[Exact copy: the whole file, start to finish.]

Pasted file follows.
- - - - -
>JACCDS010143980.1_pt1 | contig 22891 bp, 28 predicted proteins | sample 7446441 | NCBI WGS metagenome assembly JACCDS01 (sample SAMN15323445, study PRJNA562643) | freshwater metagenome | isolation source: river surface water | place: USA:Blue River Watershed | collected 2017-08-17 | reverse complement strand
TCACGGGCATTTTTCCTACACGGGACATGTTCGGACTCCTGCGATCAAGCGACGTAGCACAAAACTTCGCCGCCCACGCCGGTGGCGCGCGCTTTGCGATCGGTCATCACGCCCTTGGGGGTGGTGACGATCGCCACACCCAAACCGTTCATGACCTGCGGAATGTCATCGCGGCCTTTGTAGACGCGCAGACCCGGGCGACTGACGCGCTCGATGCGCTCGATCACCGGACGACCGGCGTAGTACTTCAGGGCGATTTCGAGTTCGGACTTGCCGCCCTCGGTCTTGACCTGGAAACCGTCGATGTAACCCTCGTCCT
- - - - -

>JACCDS010143980.1_pt1 | contig 22891 bp, 28 predicted proteins | sample 7446441 | NCBI WGS metagenome assembly JACCDS01 (sample SAMN15323445, study PRJNA562643) | freshwater metagenome | isolation source: river surface water | place: USA:Blue River Watershed | collected 2017-08-17 | reverse complement strand
TCACGGGCATTTTTCCTACACGGGACATGTTCGGACTCCTGCGATCAAGCGACGTAGCACAAAACTTCGCCGCCCACGCCGGTGGCGCGCGCTTTGCGATCGGTCATCACGCCCTTGGGGGTGGTGACGATCGCCACACCCAAACCGTTCATGACCTGCGGAATGTCATCGCGGCCTTTGTAGACGCGCAGACCCGGGCGACTGACGCGCTCGATGCGCTCGATCACCGGACGACCGGCGTAGTACTTCAGGGCGATTTCGAGTTCGGACTTGCCGCCCTCGGTCTTGACCTGGAAACCGTCGATGTAACCCTCGTCCT